I’ve been seeing an uptick in interest in digital preservation recently. We are a few decades into the digital age and even without the push to digitally transform everything, people are realizing that they have a lot of digital information. I am surrounded by people who are using a digital records system I put in place over a decade ago. This puts that system into the realm of digital preservation. As per AIIM in their 2017 Digital Preservation Market Research:
The capabilities to ensure the readability and usability of digital information that must be retained for longer than 10 years.
I used to think ten years was a long time. It isn’t. People are also realizing that while storing large volumes of electronic documents is easier than paper, you have to take greater care. I have books that are older than 100 years in my house. The only accessible, viable, digital content I have over 25 years old are some music compact discs.
As we create more and more digital information, we need to start thinking more about long-term preservation.
In 2014, the White House issued a Presidential Memorandum on Modernizing and Streamlining the U.S. Immigrant Visa System for the 21st Century. It called for the Department of Homeland Security (DHS) and the Department of State (DoS) to streamline and improve the legal immigration system. Specifically, it spells out the need to :
Modernize the information technology infrastructure underlying the visa processing system with the goal to reduce redundant systems, improve the experience of applicants, and enable better oversight.
As part of our ongoing support of the U.S. Citizenship and Immigration Service (USCIS), TeraThink was engaged to implement a digital solution to automate USCIS’ implementation. The solution required integration not only with USCIS’ own internal modernization program, but also that of other Federal agencies. We took an API first approach, using MuleSoft to orchestrate all the interactions between the different players. The end result was a successful launch and the creation of a new content services foundation for USCIS.
In an earlier blog, I wrote about a couple of takeaways regarding improvements to the ServiceNow platform from our trip to Knowledge18, Those weren’t the only key takeaways from ServiceNow’s annual conference. There was a lot of focus on improving the user experience for both the producers and consumers of ServiceNow’s features and value. Having seen many projects succeed or fail based not upon features but upon user experience, this was exciting to see.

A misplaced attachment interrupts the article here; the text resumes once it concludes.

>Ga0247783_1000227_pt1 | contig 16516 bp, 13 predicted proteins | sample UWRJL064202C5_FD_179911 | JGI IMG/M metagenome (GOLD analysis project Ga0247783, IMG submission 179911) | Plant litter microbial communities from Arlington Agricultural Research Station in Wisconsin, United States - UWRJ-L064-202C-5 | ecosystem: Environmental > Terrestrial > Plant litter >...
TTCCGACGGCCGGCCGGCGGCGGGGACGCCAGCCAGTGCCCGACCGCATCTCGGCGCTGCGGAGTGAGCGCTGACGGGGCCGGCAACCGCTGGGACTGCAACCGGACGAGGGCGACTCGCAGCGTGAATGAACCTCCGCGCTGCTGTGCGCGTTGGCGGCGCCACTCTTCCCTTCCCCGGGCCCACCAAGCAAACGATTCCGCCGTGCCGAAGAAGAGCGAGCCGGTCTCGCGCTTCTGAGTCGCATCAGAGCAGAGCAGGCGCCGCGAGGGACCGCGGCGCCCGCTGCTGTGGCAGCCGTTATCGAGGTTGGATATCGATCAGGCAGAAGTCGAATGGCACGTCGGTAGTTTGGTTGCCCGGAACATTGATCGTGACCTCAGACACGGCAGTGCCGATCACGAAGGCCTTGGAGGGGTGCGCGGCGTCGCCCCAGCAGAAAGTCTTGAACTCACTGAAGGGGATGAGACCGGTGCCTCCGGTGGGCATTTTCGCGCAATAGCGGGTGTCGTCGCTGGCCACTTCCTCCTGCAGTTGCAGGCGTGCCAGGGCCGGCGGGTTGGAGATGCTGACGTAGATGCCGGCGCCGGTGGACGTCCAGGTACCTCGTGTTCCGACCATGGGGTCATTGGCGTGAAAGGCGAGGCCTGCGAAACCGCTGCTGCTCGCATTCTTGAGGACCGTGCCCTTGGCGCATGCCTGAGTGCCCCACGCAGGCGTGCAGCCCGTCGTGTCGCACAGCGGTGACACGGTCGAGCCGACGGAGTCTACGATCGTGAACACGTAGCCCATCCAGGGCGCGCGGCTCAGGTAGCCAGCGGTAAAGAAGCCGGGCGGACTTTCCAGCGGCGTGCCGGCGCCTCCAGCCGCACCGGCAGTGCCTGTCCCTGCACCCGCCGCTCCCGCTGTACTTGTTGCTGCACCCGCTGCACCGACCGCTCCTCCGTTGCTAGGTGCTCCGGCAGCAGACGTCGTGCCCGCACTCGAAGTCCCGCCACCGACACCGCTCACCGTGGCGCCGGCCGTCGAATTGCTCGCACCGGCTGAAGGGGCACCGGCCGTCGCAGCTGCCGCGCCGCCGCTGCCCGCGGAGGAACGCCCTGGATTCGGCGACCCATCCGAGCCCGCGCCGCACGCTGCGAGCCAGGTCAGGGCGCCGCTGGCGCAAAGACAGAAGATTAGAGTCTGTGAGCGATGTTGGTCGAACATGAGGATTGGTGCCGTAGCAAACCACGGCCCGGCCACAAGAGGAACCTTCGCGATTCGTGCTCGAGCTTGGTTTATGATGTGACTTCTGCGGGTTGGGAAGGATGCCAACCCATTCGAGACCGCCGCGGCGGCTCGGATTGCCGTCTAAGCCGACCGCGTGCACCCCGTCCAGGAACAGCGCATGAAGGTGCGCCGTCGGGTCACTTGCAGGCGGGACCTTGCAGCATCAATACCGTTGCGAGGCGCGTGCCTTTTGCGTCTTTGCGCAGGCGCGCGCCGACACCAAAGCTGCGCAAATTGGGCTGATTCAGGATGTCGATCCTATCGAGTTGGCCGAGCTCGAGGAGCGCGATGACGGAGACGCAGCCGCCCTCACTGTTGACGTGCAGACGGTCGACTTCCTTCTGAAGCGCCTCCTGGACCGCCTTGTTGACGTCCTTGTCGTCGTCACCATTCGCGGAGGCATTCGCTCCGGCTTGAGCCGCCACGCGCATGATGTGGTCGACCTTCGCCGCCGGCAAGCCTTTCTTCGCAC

In May, my colleagues and I attended ServiceNow’s annual conference, Knowledge18. We joined over 18,000 attendees in Las Vegas to meet, learn, share, and collaborate on all things ServiceNow. They presented a wide range of valuable content spanning all aspects of the platform. This ranged from in-depth solution-focused sessions, to industry-based workshops, to a roadmap of functionality coming to the platform.
Two of my takeaways from the conference centered on the platform improvement and their increased focus on the customer.
Last month I had the pleasure of going to San Antonio for the 2018 AIIM Conference. As always, AIIM hosted some great conversations and informative presentations. Some of the discussions focused around emerging technologies in the information space, blockchain, and artificial intelligence.
Lots of new technology were discussed in a panel run by Alan Pelz-Sharpe. He and his panelists; Andrea Chiappe, Kashyap Kompella, and Dan Abdul; broke the technologies down and how they impact the world of information management. Alan noted that during his preconference session, a surprising number of people were already very familiar with these new technologies. That is a refreshing realization. Broad understanding in the industry is critical towards creating practical applications with any new technology.
Microservices is the latest architectural approach to scaling applications. Their smaller, more atomic size, allows for greater agility as the impact of each iteration is more contained. This makes continuous integration and development easier as the burden of testing is less and deployment iterations are more limited in scope.